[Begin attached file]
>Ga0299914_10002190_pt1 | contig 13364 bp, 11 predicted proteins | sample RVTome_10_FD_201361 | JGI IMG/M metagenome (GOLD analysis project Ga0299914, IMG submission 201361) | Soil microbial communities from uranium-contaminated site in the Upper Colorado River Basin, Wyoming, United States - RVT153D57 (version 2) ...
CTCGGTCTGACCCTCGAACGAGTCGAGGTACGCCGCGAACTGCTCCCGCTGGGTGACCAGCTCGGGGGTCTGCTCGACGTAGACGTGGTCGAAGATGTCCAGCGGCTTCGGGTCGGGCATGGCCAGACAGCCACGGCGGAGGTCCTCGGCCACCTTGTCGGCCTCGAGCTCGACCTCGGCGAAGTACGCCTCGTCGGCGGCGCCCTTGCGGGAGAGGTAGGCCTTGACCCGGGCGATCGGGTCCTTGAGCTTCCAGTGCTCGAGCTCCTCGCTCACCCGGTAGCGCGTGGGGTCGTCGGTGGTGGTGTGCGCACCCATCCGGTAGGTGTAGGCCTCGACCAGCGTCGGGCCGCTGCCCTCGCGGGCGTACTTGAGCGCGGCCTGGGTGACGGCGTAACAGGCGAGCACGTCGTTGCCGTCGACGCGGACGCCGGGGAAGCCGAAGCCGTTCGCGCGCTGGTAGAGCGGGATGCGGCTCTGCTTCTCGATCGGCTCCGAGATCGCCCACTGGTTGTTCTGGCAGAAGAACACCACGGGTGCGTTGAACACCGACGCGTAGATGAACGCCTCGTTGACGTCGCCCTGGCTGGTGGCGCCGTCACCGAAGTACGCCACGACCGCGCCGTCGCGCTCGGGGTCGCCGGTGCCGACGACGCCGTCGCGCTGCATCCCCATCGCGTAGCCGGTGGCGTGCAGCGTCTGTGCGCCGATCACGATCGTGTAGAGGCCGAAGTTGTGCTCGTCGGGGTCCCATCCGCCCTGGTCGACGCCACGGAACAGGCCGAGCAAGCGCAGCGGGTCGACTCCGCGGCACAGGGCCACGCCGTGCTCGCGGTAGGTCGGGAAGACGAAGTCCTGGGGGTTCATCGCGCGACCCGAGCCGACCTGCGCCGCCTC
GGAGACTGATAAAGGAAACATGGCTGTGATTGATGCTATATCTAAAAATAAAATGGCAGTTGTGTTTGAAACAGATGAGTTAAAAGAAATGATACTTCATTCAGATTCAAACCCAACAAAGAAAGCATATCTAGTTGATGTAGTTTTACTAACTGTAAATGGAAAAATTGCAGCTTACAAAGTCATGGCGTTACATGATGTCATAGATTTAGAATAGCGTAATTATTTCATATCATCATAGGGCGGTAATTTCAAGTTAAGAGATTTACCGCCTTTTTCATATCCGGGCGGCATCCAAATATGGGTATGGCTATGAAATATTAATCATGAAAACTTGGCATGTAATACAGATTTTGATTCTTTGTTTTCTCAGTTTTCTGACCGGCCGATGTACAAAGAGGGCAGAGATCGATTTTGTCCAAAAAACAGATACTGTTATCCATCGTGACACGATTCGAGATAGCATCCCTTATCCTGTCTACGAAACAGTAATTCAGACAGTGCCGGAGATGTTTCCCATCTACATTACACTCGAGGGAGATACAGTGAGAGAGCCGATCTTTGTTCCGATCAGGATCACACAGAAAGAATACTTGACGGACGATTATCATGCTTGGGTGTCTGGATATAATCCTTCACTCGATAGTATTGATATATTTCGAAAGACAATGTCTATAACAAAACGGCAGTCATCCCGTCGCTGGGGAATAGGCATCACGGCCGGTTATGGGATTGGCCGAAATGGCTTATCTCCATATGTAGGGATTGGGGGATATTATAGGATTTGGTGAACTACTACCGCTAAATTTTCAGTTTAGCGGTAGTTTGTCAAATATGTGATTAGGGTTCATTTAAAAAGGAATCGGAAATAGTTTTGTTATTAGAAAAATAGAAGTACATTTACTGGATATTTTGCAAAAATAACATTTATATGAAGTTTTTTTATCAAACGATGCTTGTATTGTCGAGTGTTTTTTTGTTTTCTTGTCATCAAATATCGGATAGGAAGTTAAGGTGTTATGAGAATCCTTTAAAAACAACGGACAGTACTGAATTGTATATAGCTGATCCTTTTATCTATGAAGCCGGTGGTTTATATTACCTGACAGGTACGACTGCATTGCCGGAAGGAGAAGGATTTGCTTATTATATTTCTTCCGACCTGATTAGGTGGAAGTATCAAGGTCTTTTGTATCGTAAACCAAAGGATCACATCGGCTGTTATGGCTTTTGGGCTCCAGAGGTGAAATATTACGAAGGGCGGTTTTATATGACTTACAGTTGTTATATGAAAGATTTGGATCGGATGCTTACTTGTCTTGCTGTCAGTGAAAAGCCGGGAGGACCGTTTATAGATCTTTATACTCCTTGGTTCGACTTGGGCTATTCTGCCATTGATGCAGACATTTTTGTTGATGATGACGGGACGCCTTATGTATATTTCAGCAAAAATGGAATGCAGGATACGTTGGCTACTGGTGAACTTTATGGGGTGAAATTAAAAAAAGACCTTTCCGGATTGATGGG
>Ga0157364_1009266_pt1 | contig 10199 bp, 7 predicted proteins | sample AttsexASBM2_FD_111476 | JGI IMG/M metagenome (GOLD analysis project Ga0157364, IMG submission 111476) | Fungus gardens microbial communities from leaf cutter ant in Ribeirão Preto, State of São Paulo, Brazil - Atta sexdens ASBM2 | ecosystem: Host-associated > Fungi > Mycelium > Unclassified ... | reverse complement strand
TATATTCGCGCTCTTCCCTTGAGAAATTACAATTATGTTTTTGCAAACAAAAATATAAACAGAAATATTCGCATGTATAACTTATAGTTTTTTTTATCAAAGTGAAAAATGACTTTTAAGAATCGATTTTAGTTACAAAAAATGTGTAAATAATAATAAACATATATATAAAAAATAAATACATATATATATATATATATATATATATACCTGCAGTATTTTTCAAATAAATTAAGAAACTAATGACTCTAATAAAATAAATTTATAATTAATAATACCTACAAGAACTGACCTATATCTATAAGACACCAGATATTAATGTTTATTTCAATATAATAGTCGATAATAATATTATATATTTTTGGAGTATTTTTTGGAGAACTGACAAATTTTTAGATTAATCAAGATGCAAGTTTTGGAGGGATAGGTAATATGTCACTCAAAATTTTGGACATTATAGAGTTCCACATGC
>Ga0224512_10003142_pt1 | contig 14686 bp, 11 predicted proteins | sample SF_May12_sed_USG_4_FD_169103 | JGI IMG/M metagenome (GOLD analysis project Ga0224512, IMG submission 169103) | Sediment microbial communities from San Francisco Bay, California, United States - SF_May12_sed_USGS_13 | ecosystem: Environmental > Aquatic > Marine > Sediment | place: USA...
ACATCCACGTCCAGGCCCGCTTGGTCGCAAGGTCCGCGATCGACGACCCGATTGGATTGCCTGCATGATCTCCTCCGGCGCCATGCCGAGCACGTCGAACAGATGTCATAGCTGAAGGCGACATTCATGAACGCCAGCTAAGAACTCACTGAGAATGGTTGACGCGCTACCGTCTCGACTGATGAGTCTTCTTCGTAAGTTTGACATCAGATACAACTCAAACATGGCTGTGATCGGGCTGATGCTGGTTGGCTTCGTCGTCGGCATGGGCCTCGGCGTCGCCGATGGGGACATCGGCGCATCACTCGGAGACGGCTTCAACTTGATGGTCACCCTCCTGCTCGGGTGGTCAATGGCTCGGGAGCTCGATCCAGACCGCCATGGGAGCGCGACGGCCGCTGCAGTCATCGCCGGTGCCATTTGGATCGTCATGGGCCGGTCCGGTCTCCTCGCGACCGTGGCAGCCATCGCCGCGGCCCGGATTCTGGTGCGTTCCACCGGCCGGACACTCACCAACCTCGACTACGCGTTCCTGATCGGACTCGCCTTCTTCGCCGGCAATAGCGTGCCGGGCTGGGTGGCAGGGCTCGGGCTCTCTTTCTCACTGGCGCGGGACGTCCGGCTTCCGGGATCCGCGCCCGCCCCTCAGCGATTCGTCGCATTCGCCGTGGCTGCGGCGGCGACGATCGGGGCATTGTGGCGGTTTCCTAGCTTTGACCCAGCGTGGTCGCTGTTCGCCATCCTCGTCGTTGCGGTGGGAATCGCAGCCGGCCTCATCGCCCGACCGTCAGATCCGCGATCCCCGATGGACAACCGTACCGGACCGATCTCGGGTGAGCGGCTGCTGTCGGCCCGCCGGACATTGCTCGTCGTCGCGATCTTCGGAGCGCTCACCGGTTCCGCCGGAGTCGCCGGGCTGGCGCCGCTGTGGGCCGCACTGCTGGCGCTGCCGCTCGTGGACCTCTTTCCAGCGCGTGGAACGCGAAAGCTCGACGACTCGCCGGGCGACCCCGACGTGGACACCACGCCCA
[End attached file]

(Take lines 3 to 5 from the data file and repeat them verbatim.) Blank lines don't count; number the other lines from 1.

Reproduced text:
GGAGACTGATAAAGGAAACATGGCTGTGATTGATGCTATATCTAAAAATAAAATGGCAGTTGTGTTTGAAACAGATGAGTTAAAAGAAATGATACTTCATTCAGATTCAAACCCAACAAAGAAAGCATATCTAGTTGATGTAGTTTTACTAACTGTAAATGGAAAAATTGCAGCTTACAAAGTCATGGCGTTACATGATGTCATAGATTTAGAATAGCGTAATTATTTCATATCATCATAGGGCGGTAATTTCAAGTTAAGAGATTTACCGCCTTTTTCATATCCGGGCGGCATCCAAATATGGGTATGGCTATGAAATATTAATCATGAAAACTTGGCATGTAATACAGATTTTGATTCTTTGTTTTCTCAGTTTTCTGACCGGCCGATGTACAAAGAGGGCAGAGATCGATTTTGTCCAAAAAACAGATACTGTTATCCATCGTGACACGATTCGAGATAGCATCCCTTATCCTGTCTACGAAACAGTAATTCAGACAGTGCCGGAGATGTTTCCCATCTACATTACACTCGAGGGAGATACAGTGAGAGAGCCGATCTTTGTTCCGATCAGGATCACACAGAAAGAATACTTGACGGACGATTATCATGCTTGGGTGTCTGGATATAATCCTTCACTCGATAGTATTGATATATTTCGAAAGACAATGTCTATAACAAAACGGCAGTCATCCCGTCGCTGGGGAATAGGCATCACGGCCGGTTATGGGATTGGCCGAAATGGCTTATCTCCATATGTAGGGATTGGGGGATATTATAGGATTTGGTGAACTACTACCGCTAAATTTTCAGTTTAGCGGTAGTTTGTCAAATATGTGATTAGGGTTCATTTAAAAAGGAATCGGAAATAGTTTTGTTATTAGAAAAATAGAAGTACATTTACTGGATATTTTGCAAAAATAACATTTATATGAAGTTTTTTTATCAAACGATGCTTGTATTGTCGAGTGTTTTTTTGTTTTCTTGTCATCAAATATCGGATAGGAAGTTAAGGTGTTATGAGAATCCTTTAAAAACAACGGACAGTACTGAATTGTATATAGCTGATCCTTTTATCTATGAAGCCGGTGGTTTATATTACCTGACAGGTACGACTGCATTGCCGGAAGGAGAAGGATTTGCTTATTATATTTCTTCCGACCTGATTAGGTGGAAGTATCAAGGTCTTTTGTATCGTAAACCAAAGGATCACATCGGCTGTTATGGCTTTTGGGCTCCAGAGGTGAAATATTACGAAGGGCGGTTTTATATGACTTACAGTTGTTATATGAAAGATTTGGATCGGATGCTTACTTGTCTTGCTGTCAGTGAAAAGCCGGGAGGACCGTTTATAGATCTTTATACTCCTTGGTTCGACTTGGGCTATTCTGCCATTGATGCAGACATTTTTGTTGATGATGACGGGACGCCTTATGTATATTTCAGCAAAAATGGAATGCAGGATACGTTGGCTACTGGTGAACTTTATGGGGTGAAATTAAAAAAAGACCTTTCCGGATTGATGGG
>Ga0157364_1009266_pt1 | contig 10199 bp, 7 predicted proteins | sample AttsexASBM2_FD_111476 | JGI IMG/M metagenome (GOLD analysis project Ga0157364, IMG submission 111476) | Fungus gardens microbial communities from leaf cutter ant in Ribeirão Preto, State of São Paulo, Brazil - Atta sexdens ASBM2 | ecosystem: Host-associated > Fungi > Mycelium > Unclassified ... | reverse complement strand
TATATTCGCGCTCTTCCCTTGAGAAATTACAATTATGTTTTTGCAAACAAAAATATAAACAGAAATATTCGCATGTATAACTTATAGTTTTTTTTATCAAAGTGAAAAATGACTTTTAAGAATCGATTTTAGTTACAAAAAATGTGTAAATAATAATAAACATATATATAAAAAATAAATACATATATATATATATATATATATATATACCTGCAGTATTTTTCAAATAAATTAAGAAACTAATGACTCTAATAAAATAAATTTATAATTAATAATACCTACAAGAACTGACCTATATCTATAAGACACCAGATATTAATGTTTATTTCAATATAATAGTCGATAATAATATTATATATTTTTGGAGTATTTTTTGGAGAACTGACAAATTTTTAGATTAATCAAGATGCAAGTTTTGGAGGGATAGGTAATATGTCACTCAAAATTTTGGACATTATAGAGTTCCACATGC